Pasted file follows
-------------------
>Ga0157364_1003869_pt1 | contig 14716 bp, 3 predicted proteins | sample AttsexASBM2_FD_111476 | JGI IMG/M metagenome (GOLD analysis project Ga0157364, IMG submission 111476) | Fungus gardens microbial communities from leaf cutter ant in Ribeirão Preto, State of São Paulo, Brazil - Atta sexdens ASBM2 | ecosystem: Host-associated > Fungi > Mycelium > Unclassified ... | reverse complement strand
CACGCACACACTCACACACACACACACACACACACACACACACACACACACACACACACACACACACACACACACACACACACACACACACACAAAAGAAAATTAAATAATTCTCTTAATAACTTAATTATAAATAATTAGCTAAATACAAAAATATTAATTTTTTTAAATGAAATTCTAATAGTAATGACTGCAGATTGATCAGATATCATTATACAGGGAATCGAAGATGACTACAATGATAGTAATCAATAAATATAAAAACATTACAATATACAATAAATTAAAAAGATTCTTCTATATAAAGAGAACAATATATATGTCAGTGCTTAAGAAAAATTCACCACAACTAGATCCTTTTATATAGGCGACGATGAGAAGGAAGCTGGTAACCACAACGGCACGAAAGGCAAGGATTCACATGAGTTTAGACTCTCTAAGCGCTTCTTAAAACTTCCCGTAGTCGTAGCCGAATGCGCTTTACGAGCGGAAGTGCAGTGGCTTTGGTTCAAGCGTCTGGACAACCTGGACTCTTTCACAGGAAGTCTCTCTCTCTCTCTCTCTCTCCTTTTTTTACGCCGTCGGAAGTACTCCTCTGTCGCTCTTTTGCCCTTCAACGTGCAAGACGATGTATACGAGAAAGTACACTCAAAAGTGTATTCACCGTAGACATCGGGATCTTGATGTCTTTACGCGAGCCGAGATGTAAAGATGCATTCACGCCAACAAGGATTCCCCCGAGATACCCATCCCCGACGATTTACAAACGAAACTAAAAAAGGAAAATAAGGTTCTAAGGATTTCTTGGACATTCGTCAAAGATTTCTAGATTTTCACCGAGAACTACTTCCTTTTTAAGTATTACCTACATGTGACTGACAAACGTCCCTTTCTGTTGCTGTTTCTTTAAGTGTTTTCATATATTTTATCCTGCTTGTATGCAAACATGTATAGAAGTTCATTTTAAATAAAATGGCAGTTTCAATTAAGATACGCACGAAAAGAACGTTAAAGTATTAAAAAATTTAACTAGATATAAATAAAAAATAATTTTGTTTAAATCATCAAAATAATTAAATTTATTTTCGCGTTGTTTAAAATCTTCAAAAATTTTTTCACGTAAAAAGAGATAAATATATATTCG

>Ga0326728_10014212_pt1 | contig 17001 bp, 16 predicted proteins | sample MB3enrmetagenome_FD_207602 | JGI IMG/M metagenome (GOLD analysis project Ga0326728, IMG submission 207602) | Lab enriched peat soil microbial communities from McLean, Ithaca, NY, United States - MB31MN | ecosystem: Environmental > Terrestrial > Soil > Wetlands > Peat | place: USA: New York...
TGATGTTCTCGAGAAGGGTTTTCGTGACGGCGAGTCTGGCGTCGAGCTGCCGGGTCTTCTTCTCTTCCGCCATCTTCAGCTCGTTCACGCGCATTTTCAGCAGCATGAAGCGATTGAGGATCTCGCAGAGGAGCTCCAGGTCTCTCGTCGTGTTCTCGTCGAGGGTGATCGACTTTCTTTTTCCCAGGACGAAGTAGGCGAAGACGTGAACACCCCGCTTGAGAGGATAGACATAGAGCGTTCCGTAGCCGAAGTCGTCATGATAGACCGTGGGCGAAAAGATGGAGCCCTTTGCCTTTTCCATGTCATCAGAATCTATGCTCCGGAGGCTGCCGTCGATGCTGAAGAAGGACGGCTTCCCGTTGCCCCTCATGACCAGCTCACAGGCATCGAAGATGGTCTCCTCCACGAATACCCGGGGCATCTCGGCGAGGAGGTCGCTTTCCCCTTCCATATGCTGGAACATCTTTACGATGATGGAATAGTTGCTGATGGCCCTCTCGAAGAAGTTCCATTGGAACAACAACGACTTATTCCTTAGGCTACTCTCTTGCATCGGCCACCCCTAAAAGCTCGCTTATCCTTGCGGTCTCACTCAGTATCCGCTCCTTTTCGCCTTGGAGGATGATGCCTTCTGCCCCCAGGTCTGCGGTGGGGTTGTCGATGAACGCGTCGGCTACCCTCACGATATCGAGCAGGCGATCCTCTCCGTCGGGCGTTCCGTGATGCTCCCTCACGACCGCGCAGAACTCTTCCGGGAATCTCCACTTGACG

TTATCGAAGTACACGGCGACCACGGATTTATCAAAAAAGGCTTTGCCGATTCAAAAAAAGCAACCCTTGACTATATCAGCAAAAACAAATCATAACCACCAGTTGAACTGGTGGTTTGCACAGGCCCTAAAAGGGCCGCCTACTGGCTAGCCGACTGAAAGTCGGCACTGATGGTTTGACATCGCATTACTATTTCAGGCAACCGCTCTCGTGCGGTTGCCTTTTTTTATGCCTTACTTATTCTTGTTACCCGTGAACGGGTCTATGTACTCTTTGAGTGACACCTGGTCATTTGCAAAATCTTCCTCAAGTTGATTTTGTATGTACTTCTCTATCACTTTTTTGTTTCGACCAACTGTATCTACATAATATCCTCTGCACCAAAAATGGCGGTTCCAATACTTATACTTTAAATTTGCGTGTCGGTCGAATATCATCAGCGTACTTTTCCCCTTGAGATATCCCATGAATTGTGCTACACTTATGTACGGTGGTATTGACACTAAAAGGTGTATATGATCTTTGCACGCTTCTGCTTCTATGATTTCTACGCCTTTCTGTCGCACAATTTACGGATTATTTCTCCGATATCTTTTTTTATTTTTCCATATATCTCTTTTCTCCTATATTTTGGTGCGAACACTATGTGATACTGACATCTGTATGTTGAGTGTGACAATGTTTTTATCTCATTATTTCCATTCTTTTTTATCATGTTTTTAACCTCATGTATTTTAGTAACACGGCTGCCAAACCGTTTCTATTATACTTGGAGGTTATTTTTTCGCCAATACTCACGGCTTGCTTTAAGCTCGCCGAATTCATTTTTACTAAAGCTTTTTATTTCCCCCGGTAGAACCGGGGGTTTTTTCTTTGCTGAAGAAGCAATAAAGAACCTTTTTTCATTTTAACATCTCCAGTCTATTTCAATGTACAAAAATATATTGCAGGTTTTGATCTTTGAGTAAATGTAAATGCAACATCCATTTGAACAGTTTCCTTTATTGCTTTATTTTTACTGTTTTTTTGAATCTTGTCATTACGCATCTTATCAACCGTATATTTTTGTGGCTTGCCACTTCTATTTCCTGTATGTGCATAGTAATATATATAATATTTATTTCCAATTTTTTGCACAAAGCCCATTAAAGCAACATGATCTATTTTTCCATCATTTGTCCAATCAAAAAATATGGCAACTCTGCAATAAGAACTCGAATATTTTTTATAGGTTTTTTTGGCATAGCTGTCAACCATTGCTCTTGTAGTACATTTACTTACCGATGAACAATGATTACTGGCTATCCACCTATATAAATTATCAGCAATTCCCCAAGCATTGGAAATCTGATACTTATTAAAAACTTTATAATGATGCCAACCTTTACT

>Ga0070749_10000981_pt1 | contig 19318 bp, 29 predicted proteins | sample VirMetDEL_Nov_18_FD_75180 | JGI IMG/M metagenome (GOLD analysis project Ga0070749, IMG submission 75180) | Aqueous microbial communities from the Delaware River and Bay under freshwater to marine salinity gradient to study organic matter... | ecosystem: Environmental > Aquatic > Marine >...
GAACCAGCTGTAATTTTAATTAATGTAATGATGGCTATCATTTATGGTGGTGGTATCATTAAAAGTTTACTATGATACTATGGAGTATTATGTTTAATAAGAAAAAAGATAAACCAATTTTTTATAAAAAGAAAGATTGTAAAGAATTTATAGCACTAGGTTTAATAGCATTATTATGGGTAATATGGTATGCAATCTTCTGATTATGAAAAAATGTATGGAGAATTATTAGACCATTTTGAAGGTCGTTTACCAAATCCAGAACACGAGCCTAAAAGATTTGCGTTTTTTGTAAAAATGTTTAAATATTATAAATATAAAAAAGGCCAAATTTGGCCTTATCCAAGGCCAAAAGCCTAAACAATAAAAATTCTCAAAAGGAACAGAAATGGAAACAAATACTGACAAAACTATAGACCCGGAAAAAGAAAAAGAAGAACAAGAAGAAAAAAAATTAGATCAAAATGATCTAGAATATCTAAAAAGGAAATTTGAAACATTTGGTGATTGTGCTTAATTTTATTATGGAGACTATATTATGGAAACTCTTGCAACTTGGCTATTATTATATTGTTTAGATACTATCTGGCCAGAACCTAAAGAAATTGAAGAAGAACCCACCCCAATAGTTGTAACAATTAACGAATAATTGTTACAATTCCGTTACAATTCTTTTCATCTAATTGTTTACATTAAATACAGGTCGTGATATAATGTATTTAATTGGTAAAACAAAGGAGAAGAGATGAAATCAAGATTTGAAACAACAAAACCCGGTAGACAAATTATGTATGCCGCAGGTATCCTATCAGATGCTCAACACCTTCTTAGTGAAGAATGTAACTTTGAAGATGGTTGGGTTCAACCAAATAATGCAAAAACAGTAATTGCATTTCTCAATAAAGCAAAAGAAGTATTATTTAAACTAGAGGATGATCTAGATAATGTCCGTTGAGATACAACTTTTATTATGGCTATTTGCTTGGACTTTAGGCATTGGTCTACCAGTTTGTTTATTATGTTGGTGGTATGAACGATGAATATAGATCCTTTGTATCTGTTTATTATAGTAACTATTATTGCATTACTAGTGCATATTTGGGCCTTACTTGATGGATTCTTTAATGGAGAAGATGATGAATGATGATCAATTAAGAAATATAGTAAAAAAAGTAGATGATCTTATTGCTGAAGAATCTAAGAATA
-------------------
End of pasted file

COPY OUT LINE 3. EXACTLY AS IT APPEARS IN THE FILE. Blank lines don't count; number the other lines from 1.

>Ga0326728_10014212_pt1 | contig 17001 bp, 16 predicted proteins | sample MB3enrmetagenome_FD_207602 | JGI IMG/M metagenome (GOLD analysis project Ga0326728, IMG submission 207602) | Lab enriched peat soil microbial communities from McLean, Ithaca, NY, United States - MB31MN | ecosystem: Environmental > Terrestrial > Soil > Wetlands > Peat | place: USA: New York...